Our hearts can be broken by much more than bad relationships or lost love or death; they can also be broken by the ravages of sin. Probably nothing brings more heartache to a parent than the realization that her own bad choices brought suffering to her child. And it is genuinely heartbreaking to watch an individual with great talent and potential squander his gifts and fail to use them. It’s devastating when people you love make foolish decisions. It is equally devastating when you look with your own heart and find there the ugly, unwanted stain of sin. Sin in all of its manifestations breaks us—sin breaks our hearts. We are crushed by our own failures, laid low by sin, destroyed by our own wickedness and evil.
Which is, of course, a big part of what Ash Wednesday is all about. It’s not an especially fun day. With that dusty mark of your forehead, you are encouraged today to turn your gaze inward and see what actually resides in your own heart. And when you are forced to look, you may recoil at what you see. No one else knows your heart like you do. Despite your best efforts to put a good face on things, you know the reality: sin is functioning far too freely. You begrudge the good fortune of others; you resent the joys that are denied to you but enjoyed by others; you lust for what is not yours, and neglect what is yours; you reject what God gives you to do and insist that there must be something else to life. You see the suffering of others and turn away. You try to do what’s right, but you always fall short; you never quite measure up. You see it all, there, in your own heart, and your heart breaks. It breaks in shame, in pride, in regret, in sorrow. It breaks for what could have been and is not. It breaks at the staggering cost of sin. Ash Wednesday is all about broken hearts, and broken hearts are not fun.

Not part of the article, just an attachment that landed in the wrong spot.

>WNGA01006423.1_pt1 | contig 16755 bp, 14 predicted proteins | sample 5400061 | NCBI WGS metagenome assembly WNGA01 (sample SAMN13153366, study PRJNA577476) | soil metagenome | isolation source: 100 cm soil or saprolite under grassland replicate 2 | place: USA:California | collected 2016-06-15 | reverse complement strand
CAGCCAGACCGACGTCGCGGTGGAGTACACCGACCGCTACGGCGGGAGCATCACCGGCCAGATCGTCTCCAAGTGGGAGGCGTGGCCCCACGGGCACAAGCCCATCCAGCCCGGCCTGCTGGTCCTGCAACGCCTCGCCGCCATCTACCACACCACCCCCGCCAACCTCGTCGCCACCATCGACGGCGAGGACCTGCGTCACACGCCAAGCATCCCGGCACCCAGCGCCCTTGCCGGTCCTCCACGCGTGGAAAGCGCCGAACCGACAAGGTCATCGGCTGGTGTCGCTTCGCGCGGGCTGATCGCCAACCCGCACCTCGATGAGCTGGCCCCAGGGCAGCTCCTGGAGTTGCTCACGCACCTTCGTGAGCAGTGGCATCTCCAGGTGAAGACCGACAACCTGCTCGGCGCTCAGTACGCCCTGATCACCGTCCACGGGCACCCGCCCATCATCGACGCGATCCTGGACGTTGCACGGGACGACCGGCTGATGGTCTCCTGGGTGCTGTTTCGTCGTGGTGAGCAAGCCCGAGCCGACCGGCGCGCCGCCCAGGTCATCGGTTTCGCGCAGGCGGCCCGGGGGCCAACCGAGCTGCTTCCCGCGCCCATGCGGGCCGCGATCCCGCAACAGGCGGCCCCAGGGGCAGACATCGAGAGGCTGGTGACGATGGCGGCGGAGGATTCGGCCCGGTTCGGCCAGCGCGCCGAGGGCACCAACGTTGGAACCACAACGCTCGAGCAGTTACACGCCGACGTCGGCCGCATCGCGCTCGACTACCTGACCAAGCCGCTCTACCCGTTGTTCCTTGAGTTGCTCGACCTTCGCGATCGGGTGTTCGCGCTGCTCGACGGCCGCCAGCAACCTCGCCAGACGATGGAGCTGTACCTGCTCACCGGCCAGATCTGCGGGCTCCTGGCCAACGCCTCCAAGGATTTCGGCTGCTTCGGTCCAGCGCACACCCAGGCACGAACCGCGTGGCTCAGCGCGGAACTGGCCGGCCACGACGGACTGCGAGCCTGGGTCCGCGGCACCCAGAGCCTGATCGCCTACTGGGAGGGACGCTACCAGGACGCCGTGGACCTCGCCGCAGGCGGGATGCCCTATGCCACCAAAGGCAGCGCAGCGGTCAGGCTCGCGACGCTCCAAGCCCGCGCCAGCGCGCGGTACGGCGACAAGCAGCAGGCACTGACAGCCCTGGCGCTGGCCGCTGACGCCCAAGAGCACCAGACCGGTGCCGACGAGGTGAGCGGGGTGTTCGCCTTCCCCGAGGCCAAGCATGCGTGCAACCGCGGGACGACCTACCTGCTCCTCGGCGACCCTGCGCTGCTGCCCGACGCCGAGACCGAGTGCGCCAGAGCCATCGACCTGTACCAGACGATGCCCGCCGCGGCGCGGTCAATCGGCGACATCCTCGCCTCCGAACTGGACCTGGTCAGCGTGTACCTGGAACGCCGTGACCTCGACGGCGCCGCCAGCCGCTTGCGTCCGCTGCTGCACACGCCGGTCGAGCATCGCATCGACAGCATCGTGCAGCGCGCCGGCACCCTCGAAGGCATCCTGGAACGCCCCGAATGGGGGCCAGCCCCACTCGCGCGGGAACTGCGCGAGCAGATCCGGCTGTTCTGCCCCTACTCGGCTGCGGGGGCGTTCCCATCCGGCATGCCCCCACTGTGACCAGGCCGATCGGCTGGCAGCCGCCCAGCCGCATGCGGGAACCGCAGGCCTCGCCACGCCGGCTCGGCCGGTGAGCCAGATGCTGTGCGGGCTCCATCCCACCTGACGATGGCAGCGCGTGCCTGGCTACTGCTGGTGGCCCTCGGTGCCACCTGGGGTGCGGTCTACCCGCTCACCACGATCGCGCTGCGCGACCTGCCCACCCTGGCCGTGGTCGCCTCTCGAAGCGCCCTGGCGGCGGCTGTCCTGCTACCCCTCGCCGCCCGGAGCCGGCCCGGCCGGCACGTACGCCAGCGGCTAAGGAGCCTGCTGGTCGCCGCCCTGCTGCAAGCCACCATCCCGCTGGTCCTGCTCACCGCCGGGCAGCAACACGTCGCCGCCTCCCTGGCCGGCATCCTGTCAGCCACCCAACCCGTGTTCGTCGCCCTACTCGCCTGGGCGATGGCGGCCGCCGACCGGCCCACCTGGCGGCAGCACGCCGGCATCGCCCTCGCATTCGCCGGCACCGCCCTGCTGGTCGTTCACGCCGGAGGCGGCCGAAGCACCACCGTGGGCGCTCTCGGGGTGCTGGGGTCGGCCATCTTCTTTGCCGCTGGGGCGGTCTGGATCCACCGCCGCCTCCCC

This is why I think so many of us are ‘fixers.’ I know that’s my approach to my own brokenness. I am an avid fixer: give me a problem, and I’ll do my best to solve it. Give me something that is broken, and I’ll quickly pull out my phone and Google how to fix it. It is not a bad approach when it comes to toys, dishwashers, or administrative problems. But fixing doesn’t always work with toys, appliances, or office issues, and it certainly never works with matters of the heart. One of the most difficult lessons I had to learn on my journey to becoming a pastor was that ‘fixing’ is not my job. In fact, no one who follows Jesus Christ is called to ‘fix’ anything. Yet, we always fall back into the mode of fixing, don’t we? I often look at my own brokenness, my own broken heart, and see just one more thing that needs to be fixed.